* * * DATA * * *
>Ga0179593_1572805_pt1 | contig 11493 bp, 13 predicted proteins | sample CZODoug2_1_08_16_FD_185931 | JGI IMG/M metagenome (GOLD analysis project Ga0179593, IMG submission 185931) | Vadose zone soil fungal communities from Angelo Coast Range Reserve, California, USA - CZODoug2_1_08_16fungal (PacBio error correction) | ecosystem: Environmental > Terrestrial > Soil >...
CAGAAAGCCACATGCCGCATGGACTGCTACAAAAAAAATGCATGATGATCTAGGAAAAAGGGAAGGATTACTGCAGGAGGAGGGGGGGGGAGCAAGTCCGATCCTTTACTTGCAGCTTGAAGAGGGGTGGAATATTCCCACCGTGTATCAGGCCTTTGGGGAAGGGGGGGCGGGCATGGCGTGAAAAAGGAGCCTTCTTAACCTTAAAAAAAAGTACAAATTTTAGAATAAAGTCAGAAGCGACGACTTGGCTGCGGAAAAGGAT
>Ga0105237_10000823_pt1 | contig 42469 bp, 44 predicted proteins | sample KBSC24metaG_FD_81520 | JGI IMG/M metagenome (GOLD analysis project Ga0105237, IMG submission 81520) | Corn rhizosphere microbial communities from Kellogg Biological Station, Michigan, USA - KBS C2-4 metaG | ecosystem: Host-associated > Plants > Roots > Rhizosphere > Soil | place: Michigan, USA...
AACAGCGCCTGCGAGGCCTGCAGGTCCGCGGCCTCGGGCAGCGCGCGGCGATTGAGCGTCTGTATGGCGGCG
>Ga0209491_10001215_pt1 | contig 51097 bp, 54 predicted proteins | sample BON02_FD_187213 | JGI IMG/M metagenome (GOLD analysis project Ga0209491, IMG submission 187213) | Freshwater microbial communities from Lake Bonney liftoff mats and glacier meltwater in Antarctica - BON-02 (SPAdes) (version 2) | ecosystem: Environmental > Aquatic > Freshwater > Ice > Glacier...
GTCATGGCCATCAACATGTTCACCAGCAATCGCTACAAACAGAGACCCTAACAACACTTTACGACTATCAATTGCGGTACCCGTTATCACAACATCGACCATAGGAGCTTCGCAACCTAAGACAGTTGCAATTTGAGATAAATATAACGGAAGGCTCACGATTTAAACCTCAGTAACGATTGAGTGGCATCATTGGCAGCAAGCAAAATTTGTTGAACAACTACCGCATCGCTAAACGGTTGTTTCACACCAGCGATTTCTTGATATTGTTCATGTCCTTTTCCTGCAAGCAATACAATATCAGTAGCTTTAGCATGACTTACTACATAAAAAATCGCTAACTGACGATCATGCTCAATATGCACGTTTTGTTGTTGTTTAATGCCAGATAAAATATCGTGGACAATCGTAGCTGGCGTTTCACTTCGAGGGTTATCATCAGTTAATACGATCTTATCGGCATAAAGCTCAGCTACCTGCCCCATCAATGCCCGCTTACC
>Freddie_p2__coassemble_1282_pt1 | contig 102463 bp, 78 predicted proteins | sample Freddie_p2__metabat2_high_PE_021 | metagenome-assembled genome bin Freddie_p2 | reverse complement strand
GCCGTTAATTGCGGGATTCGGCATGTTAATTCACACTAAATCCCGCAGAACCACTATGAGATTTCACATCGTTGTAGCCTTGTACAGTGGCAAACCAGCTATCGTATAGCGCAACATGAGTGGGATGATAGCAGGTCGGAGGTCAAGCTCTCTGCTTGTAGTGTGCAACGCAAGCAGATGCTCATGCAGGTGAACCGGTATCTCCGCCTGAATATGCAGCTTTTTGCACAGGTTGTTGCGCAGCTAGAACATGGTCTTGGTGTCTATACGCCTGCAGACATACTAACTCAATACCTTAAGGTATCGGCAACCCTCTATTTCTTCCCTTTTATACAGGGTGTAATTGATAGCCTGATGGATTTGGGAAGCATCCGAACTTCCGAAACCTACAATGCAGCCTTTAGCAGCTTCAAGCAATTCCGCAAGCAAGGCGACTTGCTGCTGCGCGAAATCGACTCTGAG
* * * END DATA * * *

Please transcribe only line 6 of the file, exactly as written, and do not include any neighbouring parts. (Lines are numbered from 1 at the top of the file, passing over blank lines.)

GTCATGGCCATCAACATGTTCACCAGCAATCGCTACAAACAGAGACCCTAACAACACTTTACGACTATCAATTGCGGTACCCGTTATCACAACATCGACCATAGGAGCTTCGCAACCTAAGACAGTTGCAATTTGAGATAAATATAACGGAAGGCTCACGATTTAAACCTCAGTAACGATTGAGTGGCATCATTGGCAGCAAGCAAAATTTGTTGAACAACTACCGCATCGCTAAACGGTTGTTTCACACCAGCGATTTCTTGATATTGTTCATGTCCTTTTCCTGCAAGCAATACAATATCAGTAGCTTTAGCATGACTTACTACATAAAAAATCGCTAACTGACGATCATGCTCAATATGCACGTTTTGTTGTTGTTTAATGCCAGATAAAATATCGTGGACAATCGTAGCTGGCGTTTCACTTCGAGGGTTATCATCAGTTAATACGATCTTATCGGCATAAAGCTCAGCTACCTGCCCCATCAATGCCCGCTTACC